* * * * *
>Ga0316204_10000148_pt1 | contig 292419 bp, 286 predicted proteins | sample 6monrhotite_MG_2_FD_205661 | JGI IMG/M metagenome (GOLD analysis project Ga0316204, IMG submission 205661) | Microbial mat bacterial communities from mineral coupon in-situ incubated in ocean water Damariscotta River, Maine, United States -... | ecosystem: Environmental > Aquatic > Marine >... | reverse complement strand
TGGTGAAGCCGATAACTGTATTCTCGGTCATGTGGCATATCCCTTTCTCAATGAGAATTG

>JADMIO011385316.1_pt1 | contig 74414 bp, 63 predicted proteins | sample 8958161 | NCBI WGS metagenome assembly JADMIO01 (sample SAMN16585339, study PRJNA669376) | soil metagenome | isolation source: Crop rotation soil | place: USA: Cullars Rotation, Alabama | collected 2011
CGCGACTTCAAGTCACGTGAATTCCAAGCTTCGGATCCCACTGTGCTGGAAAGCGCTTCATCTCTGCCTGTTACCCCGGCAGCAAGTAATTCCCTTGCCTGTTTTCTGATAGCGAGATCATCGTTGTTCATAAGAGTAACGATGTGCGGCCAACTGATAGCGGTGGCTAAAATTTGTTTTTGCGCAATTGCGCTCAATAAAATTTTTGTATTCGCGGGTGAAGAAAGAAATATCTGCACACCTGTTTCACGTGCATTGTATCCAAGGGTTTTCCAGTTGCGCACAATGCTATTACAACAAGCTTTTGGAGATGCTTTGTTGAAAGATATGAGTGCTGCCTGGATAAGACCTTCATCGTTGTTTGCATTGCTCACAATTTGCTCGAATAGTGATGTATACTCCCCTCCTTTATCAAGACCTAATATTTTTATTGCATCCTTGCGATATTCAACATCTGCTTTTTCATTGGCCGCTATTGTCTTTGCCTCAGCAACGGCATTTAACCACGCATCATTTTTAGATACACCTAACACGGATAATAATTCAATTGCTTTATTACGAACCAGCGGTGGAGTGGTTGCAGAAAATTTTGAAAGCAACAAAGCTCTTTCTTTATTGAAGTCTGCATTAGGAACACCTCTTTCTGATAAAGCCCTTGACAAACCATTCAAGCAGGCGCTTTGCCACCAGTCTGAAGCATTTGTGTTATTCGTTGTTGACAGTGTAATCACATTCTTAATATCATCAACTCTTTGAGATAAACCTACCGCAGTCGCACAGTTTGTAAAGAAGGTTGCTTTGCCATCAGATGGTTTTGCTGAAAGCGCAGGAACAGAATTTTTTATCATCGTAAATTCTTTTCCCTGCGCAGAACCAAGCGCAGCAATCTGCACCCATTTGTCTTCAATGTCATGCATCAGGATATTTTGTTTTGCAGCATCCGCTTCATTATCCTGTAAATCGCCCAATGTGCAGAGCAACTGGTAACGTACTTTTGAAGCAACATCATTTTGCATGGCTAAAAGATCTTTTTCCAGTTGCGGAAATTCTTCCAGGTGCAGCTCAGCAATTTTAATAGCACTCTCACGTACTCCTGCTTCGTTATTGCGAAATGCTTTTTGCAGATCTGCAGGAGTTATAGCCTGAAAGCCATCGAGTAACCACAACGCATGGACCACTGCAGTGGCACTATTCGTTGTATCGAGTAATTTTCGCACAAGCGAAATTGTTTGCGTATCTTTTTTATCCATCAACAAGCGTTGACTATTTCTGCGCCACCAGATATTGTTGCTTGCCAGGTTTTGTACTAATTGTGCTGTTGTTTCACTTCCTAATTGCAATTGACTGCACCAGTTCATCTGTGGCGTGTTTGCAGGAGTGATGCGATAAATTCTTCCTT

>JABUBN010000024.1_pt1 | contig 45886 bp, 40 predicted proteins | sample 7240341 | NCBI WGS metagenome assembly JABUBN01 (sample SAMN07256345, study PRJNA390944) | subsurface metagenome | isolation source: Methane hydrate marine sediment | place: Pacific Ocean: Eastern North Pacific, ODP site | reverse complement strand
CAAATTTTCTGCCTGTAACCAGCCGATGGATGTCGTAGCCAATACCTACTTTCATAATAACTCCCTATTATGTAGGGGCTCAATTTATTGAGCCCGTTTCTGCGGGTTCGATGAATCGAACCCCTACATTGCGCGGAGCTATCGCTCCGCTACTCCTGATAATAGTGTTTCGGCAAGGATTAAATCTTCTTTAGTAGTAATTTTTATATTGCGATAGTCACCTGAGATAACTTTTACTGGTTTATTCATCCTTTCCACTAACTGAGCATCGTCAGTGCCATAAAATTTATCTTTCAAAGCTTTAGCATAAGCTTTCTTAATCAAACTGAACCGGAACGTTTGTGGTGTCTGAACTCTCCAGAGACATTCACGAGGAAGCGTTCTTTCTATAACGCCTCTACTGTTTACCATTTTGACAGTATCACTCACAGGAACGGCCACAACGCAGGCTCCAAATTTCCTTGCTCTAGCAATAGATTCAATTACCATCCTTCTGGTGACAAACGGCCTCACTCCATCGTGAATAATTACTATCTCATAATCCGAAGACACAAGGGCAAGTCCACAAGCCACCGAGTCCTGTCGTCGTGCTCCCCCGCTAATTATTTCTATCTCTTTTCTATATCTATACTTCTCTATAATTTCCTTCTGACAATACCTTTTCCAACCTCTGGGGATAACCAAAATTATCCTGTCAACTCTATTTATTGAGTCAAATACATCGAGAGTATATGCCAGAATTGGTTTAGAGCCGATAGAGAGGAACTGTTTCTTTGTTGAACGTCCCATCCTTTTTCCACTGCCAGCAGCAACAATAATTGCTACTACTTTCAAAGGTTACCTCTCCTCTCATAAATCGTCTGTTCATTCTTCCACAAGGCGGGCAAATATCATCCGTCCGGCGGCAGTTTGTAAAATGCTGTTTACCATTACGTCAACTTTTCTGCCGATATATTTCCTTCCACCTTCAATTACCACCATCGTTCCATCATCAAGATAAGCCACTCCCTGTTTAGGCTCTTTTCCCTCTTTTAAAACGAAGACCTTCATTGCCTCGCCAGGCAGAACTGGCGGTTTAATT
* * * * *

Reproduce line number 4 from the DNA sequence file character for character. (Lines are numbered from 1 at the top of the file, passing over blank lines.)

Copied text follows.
CGCGACTTCAAGTCACGTGAATTCCAAGCTTCGGATCCCACTGTGCTGGAAAGCGCTTCATCTCTGCCTGTTACCCCGGCAGCAAGTAATTCCCTTGCCTGTTTTCTGATAGCGAGATCATCGTTGTTCATAAGAGTAACGATGTGCGGCCAACTGATAGCGGTGGCTAAAATTTGTTTTTGCGCAATTGCGCTCAATAAAATTTTTGTATTCGCGGGTGAAGAAAGAAATATCTGCACACCTGTTTCACGTGCATTGTATCCAAGGGTTTTCCAGTTGCGCACAATGCTATTACAACAAGCTTTTGGAGATGCTTTGTTGAAAGATATGAGTGCTGCCTGGATAAGACCTTCATCGTTGTTTGCATTGCTCACAATTTGCTCGAATAGTGATGTATACTCCCCTCCTTTATCAAGACCTAATATTTTTATTGCATCCTTGCGATATTCAACATCTGCTTTTTCATTGGCCGCTATTGTCTTTGCCTCAGCAACGGCATTTAACCACGCATCATTTTTAGATACACCTAACACGGATAATAATTCAATTGCTTTATTACGAACCAGCGGTGGAGTGGTTGCAGAAAATTTTGAAAGCAACAAAGCTCTTTCTTTATTGAAGTCTGCATTAGGAACACCTCTTTCTGATAAAGCCCTTGACAAACCATTCAAGCAGGCGCTTTGCCACCAGTCTGAAGCATTTGTGTTATTCGTTGTTGACAGTGTAATCACATTCTTAATATCATCAACTCTTTGAGATAAACCTACCGCAGTCGCACAGTTTGTAAAGAAGGTTGCTTTGCCATCAGATGGTTTTGCTGAAAGCGCAGGAACAGAATTTTTTATCATCGTAAATTCTTTTCCCTGCGCAGAACCAAGCGCAGCAATCTGCACCCATTTGTCTTCAATGTCATGCATCAGGATATTTTGTTTTGCAGCATCCGCTTCATTATCCTGTAAATCGCCCAATGTGCAGAGCAACTGGTAACGTACTTTTGAAGCAACATCATTTTGCATGGCTAAAAGATCTTTTTCCAGTTGCGGAAATTCTTCCAGGTGCAGCTCAGCAATTTTAATAGCACTCTCACGTACTCCTGCTTCGTTATTGCGAAATGCTTTTTGCAGATCTGCAGGAGTTATAGCCTGAAAGCCATCGAGTAACCACAACGCATGGACCACTGCAGTGGCACTATTCGTTGTATCGAGTAATTTTCGCACAAGCGAAATTGTTTGCGTATCTTTTTTATCCATCAACAAGCGTTGACTATTTCTGCGCCACCAGATATTGTTGCTTGCCAGGTTTTGTACTAATTGTGCTGTTGTTTCACTTCCTAATTGCAATTGACTGCACCAGTTCATCTGTGGCGTGTTTGCAGGAGTGATGCGATAAATTCTTCCTT